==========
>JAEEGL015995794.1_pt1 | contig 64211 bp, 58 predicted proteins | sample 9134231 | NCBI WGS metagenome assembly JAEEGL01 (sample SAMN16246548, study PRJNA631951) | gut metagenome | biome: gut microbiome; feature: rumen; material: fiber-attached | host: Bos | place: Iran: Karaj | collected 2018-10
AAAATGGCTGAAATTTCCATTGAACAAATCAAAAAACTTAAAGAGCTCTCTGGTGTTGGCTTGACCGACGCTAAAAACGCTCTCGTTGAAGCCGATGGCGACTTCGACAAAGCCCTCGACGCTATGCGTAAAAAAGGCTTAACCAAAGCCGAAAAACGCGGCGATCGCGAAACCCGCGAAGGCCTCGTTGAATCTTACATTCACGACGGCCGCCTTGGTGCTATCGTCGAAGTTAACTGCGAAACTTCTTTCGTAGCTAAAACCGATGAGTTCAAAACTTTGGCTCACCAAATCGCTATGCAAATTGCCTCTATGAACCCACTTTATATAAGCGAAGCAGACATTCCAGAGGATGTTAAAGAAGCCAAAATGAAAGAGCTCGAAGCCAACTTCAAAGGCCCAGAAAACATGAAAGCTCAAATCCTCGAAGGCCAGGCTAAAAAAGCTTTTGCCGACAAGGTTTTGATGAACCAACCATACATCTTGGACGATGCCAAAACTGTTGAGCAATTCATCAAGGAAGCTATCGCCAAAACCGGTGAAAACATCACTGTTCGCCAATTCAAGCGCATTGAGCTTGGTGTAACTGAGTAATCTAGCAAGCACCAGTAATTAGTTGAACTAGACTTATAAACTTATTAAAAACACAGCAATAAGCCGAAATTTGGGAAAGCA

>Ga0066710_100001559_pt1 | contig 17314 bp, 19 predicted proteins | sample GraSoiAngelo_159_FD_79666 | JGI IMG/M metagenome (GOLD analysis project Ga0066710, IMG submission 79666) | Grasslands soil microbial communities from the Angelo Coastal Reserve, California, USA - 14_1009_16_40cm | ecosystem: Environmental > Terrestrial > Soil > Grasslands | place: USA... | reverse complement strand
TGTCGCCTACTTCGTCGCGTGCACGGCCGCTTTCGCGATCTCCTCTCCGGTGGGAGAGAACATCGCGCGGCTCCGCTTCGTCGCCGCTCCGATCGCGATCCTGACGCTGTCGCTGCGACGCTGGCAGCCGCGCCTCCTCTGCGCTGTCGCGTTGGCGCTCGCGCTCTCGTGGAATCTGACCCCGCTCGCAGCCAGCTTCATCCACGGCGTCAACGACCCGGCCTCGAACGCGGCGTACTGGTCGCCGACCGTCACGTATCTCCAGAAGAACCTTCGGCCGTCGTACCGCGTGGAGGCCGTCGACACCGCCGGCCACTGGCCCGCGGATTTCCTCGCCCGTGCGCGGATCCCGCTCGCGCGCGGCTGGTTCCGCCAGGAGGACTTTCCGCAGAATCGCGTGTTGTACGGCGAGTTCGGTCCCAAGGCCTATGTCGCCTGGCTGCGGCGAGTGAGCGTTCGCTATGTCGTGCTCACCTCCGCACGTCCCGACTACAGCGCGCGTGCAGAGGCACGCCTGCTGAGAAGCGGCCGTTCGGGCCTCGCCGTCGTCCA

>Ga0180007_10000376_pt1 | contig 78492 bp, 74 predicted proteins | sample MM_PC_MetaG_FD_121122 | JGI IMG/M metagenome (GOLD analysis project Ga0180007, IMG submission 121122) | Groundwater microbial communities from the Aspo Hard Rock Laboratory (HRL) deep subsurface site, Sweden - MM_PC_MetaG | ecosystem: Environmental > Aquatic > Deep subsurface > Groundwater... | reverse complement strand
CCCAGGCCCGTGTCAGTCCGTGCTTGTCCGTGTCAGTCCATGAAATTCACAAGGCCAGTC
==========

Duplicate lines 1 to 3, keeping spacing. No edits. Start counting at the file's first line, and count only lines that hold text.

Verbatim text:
>JAEEGL015995794.1_pt1 | contig 64211 bp, 58 predicted proteins | sample 9134231 | NCBI WGS metagenome assembly JAEEGL01 (sample SAMN16246548, study PRJNA631951) | gut metagenome | biome: gut microbiome; feature: rumen; material: fiber-attached | host: Bos | place: Iran: Karaj | collected 2018-10
AAAATGGCTGAAATTTCCATTGAACAAATCAAAAAACTTAAAGAGCTCTCTGGTGTTGGCTTGACCGACGCTAAAAACGCTCTCGTTGAAGCCGATGGCGACTTCGACAAAGCCCTCGACGCTATGCGTAAAAAAGGCTTAACCAAAGCCGAAAAACGCGGCGATCGCGAAACCCGCGAAGGCCTCGTTGAATCTTACATTCACGACGGCCGCCTTGGTGCTATCGTCGAAGTTAACTGCGAAACTTCTTTCGTAGCTAAAACCGATGAGTTCAAAACTTTGGCTCACCAAATCGCTATGCAAATTGCCTCTATGAACCCACTTTATATAAGCGAAGCAGACATTCCAGAGGATGTTAAAGAAGCCAAAATGAAAGAGCTCGAAGCCAACTTCAAAGGCCCAGAAAACATGAAAGCTCAAATCCTCGAAGGCCAGGCTAAAAAAGCTTTTGCCGACAAGGTTTTGATGAACCAACCATACATCTTGGACGATGCCAAAACTGTTGAGCAATTCATCAAGGAAGCTATCGCCAAAACCGGTGAAAACATCACTGTTCGCCAATTCAAGCGCATTGAGCTTGGTGTAACTGAGTAATCTAGCAAGCACCAGTAATTAGTTGAACTAGACTTATAAACTTATTAAAAACACAGCAATAAGCCGAAATTTGGGAAAGCA

>Ga0066710_100001559_pt1 | contig 17314 bp, 19 predicted proteins | sample GraSoiAngelo_159_FD_79666 | JGI IMG/M metagenome (GOLD analysis project Ga0066710, IMG submission 79666) | Grasslands soil microbial communities from the Angelo Coastal Reserve, California, USA - 14_1009_16_40cm | ecosystem: Environmental > Terrestrial > Soil > Grasslands | place: USA... | reverse complement strand